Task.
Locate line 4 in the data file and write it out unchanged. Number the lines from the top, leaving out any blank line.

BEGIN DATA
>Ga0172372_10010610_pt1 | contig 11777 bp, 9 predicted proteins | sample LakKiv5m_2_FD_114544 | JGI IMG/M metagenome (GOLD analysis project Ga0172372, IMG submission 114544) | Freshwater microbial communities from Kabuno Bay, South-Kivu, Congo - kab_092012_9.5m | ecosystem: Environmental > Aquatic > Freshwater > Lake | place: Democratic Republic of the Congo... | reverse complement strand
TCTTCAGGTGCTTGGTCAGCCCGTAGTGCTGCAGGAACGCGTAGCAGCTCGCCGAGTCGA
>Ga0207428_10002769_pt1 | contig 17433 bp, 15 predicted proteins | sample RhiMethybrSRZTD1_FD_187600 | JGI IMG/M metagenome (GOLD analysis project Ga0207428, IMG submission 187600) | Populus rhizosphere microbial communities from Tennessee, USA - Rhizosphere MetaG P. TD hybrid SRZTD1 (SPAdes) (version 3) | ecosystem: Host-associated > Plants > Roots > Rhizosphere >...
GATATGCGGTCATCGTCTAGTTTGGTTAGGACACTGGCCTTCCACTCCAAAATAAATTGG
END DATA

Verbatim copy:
GATATGCGGTCATCGTCTAGTTTGGTTAGGACACTGGCCTTCCACTCCAAAATAAATTGG